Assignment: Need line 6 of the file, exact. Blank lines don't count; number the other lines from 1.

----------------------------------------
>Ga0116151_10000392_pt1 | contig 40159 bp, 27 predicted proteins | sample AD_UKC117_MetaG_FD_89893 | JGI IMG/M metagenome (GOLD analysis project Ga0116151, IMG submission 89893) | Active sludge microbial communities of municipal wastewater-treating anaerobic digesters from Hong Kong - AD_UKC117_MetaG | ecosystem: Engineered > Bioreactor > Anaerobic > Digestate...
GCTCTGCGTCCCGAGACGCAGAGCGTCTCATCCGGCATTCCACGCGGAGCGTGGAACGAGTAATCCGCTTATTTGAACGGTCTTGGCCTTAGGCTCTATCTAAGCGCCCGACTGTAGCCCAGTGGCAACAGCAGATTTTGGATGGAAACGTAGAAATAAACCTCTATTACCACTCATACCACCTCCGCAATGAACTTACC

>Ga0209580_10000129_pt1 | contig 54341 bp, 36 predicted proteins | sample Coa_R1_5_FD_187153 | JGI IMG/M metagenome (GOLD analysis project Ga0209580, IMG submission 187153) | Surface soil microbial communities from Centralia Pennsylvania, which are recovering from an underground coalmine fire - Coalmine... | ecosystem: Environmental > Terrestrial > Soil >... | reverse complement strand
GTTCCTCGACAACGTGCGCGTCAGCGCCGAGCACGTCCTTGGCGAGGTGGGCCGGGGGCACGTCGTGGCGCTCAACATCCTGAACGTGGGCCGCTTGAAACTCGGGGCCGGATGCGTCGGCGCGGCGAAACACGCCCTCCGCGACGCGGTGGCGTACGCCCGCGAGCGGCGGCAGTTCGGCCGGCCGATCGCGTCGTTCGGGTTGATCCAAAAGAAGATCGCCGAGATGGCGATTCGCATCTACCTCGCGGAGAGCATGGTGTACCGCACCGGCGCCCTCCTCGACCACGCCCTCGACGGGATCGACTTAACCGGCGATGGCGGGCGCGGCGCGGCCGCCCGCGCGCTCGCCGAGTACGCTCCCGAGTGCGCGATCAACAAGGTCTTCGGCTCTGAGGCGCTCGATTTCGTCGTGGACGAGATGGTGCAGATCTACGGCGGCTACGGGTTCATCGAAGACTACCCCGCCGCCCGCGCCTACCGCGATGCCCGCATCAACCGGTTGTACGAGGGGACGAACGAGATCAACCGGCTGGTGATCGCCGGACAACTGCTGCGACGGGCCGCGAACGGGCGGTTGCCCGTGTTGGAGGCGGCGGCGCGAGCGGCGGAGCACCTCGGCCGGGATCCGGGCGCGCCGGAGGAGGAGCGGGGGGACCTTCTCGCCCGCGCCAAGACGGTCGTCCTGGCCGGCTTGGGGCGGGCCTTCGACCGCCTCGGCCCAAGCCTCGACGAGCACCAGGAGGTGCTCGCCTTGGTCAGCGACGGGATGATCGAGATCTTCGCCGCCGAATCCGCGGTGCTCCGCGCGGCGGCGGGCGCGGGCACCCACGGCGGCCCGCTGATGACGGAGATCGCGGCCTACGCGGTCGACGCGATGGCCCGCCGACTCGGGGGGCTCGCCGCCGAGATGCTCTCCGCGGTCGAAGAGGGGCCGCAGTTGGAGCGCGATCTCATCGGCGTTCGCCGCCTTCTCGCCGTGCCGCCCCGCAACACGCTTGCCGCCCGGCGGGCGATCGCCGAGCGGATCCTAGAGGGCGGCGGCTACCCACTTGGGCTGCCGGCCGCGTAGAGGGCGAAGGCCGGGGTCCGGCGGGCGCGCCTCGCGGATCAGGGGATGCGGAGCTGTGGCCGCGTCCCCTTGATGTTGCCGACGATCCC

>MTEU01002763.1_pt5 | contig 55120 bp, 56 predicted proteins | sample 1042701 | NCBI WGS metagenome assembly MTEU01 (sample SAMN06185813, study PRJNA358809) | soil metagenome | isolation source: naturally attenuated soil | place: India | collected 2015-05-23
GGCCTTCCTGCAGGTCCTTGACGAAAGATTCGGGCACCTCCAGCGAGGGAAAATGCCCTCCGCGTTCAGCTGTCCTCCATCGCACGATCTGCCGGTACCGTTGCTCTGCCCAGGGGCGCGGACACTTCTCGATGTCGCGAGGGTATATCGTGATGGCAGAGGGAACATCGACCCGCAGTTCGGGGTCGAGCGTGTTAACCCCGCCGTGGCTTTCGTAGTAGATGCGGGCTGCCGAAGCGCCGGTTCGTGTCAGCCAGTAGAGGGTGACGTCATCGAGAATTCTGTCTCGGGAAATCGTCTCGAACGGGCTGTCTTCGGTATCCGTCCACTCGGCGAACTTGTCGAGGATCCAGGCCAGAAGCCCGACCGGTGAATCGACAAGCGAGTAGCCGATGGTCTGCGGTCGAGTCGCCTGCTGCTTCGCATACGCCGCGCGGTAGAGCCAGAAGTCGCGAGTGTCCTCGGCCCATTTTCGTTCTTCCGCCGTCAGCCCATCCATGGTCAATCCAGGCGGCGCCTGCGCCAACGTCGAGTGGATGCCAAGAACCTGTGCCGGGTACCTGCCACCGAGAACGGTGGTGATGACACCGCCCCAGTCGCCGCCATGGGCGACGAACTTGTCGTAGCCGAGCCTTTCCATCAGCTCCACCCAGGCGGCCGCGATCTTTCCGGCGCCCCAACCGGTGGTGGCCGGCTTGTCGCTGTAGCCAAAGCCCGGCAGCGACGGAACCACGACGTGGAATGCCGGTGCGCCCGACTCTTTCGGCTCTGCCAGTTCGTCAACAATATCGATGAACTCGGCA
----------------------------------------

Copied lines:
GGCCTTCCTGCAGGTCCTTGACGAAAGATTCGGGCACCTCCAGCGAGGGAAAATGCCCTCCGCGTTCAGCTGTCCTCCATCGCACGATCTGCCGGTACCGTTGCTCTGCCCAGGGGCGCGGACACTTCTCGATGTCGCGAGGGTATATCGTGATGGCAGAGGGAACATCGACCCGCAGTTCGGGGTCGAGCGTGTTAACCCCGCCGTGGCTTTCGTAGTAGATGCGGGCTGCCGAAGCGCCGGTTCGTGTCAGCCAGTAGAGGGTGACGTCATCGAGAATTCTGTCTCGGGAAATCGTCTCGAACGGGCTGTCTTCGGTATCCGTCCACTCGGCGAACTTGTCGAGGATCCAGGCCAGAAGCCCGACCGGTGAATCGACAAGCGAGTAGCCGATGGTCTGCGGTCGAGTCGCCTGCTGCTTCGCATACGCCGCGCGGTAGAGCCAGAAGTCGCGAGTGTCCTCGGCCCATTTTCGTTCTTCCGCCGTCAGCCCATCCATGGTCAATCCAGGCGGCGCCTGCGCCAACGTCGAGTGGATGCCAAGAACCTGTGCCGGGTACCTGCCACCGAGAACGGTGGTGATGACACCGCCCCAGTCGCCGCCATGGGCGACGAACTTGTCGTAGCCGAGCCTTTCCATCAGCTCCACCCAGGCGGCCGCGATCTTTCCGGCGCCCCAACCGGTGGTGGCCGGCTTGTCGCTGTAGCCAAAGCCCGGCAGCGACGGAACCACGACGTGGAATGCCGGTGCGCCCGACTCTTTCGGCTCTGCCAGTTCGTCAACAATATCGATGAACTCGGCA